This is not investment advice. The author has no position in any of the stocks mentioned. Wccftech.com has a disclosure and ethics policy.
NVIDIA (NASDAQ:NVDA) seems to have embarked on a relentless bull run, buoyed by an increase in hyperscale demand and the growing ubiquity of cloud-based solutions amid spatial distancing measures instituted to dampen the spread of the coronavirus (COVID-19) pandemic. Today, the GPU designer attained another milestone, clocking a fresh intraday high just moments ago.
As of 12:05 p.m. ET, NVIDIA shares were up around 1.05 percent, trading at $385.19 – a new intraday high. After hitting a year-to-date low of $196.40 on the 16th of March, NVIDIA shares have risen by an astonishing 96 percent. Should this trajectory continue, the stock will soon double its price relative to the level at the start of the year.
So, what’s the stimulus behind the latest upthrust? Mizuho analyst Vijay Rakesh published a bullish investment note today, noting that the GPU demand remains healthy with further strength expected in the second half of 2020 "despite some concern over softer 2H WFH and data center demand". Accordingly, Rakesh maintained a $400 price target and an overall ‘Buy’ rating for the stock, corresponding to an upside potential of 4.2 percent relative to the current price level.
It should be noted that, earlier in May, BMO Capital analyst Ambrish Srivasta had raised NVIDIA’s stock price target by a whopping 49.12 percent to $425 from $285. The analyst had observed in his investment note:
“While no one single event drives the change in thinking, the company's continued execution on the datacenter side, along with the latest product rollout, warrants a more positive stance on the shares.”
Srivasta had went on to add that NVIDIA can “grow its data center business to at least a $20B annual run rate versus the $4.8B for this year.” Consequently, the analyst had noted that the company could grow its EPS to a whopping $20 per share over the long-term.
Of course, stellar Q1 2021 earnings have played an important role in beefing up NVIDIA’s stock price. As a refresher, the company’s revenue for the quarter increased by 39 percent year-over-year to $3.08 billion. Moreover, its revenue from the data center business topped $1 billion for the first time. The icing on the cake, however, came during the earnings call when NVIDIA’s CEO Jensen Huang asserted that the work-from-home trend remains conducive for growth in gaming-related expenditure:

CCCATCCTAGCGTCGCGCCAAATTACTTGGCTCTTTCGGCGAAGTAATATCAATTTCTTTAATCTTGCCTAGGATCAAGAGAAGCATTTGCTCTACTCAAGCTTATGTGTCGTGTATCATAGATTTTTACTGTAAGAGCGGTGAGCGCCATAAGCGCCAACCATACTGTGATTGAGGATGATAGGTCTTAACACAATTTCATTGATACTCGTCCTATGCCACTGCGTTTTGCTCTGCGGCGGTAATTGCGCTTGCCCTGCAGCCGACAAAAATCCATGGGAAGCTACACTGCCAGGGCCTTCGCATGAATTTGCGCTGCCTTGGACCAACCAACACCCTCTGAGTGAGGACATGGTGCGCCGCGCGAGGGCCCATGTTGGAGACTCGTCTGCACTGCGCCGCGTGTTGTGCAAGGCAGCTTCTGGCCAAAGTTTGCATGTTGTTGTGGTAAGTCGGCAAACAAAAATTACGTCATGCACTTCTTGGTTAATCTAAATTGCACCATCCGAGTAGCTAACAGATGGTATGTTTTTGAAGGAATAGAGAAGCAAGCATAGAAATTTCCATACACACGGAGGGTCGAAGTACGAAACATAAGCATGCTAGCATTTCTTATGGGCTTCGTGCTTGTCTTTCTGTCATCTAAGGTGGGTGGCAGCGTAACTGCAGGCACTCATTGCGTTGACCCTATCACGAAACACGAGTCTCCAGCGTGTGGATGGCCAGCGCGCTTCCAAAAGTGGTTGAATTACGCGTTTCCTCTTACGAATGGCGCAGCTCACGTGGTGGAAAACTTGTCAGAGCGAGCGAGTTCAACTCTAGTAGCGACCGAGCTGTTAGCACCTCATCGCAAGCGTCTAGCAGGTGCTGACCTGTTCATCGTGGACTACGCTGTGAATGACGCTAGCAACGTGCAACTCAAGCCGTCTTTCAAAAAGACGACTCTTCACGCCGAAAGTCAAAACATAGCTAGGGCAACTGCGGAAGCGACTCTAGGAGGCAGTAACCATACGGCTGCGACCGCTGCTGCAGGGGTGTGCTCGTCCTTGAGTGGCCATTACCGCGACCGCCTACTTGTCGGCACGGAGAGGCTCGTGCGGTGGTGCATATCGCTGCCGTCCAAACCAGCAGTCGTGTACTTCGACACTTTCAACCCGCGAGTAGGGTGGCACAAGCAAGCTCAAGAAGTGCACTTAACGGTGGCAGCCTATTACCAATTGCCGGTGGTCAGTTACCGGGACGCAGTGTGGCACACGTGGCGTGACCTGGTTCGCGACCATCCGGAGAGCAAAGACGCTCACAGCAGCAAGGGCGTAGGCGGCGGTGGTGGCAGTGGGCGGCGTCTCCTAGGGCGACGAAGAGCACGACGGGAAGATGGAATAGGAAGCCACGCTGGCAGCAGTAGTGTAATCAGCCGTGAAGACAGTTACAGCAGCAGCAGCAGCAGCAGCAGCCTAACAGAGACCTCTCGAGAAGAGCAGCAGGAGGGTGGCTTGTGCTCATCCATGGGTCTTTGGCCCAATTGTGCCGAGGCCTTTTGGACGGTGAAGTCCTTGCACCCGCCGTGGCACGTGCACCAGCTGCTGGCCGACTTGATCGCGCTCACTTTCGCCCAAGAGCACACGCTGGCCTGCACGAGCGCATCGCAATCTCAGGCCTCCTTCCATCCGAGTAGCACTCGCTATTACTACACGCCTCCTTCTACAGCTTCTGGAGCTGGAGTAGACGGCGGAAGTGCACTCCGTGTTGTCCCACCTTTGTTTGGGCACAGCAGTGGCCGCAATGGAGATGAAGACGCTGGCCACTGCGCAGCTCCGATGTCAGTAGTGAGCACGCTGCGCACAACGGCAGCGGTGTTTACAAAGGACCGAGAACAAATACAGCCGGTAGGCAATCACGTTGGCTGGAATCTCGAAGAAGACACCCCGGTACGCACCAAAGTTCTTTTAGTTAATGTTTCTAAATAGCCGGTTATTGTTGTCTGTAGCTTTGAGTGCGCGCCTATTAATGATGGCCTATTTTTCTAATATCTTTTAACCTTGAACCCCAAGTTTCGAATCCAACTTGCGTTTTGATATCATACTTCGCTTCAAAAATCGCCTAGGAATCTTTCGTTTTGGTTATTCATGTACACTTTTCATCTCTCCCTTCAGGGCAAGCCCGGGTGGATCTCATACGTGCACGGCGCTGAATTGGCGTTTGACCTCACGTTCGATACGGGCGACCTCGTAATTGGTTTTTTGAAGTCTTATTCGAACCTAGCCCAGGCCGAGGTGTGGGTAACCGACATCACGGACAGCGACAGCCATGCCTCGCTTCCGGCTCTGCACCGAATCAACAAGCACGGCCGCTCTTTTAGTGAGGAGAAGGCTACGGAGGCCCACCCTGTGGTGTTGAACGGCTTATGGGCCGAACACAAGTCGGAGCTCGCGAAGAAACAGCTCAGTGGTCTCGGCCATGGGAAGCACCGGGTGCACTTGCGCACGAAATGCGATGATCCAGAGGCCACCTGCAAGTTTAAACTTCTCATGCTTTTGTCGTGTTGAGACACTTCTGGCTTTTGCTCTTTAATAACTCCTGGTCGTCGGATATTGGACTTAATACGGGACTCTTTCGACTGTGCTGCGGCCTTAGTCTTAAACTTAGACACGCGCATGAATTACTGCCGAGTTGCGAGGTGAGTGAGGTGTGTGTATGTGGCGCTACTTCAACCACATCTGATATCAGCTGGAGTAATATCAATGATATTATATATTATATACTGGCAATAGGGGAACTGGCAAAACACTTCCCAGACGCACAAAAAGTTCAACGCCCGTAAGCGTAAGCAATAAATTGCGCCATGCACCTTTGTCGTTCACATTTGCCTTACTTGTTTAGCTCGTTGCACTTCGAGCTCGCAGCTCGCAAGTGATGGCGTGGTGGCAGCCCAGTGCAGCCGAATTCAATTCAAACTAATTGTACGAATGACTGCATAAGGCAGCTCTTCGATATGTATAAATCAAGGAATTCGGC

“I think more and more people are going to work permanently from home. There's a strong movement of companies that are going to support a larger percentage of people working from home. And when people work from home, it's going to clearly increase the single best home entertainment, which is gaming. I think gaming is going to represent a much larger segment of the overall entertainment budget of society.”
Apart from the strength in hyperscale and cloud spheres, NVIDIA has benefited from a number of AAA gaming titles that now support its RTX Ray Tracing technology. Moreover, the GeForce RTX SUPER GPUs have also boosted the company’s top-line metric. However, sales channel disruptions due to the coronavirus-induced lockdowns may have moderated some of the original gains.
Even as a plethora of companies curtailed their expenditures amid the ongoing macroeconomic weakness, NVIDIA chose to maintain its recent acquisition spree. For example, the company officially completed its acquisition of Israel’s Mellanox Technologies on the 27th of April, capping an arduous process that spanned over 13 months. Moreover, on the 4th of May, NVIDIA declared that it was buying the open networking software company, Cumulus Networks, for an undisclosed amount.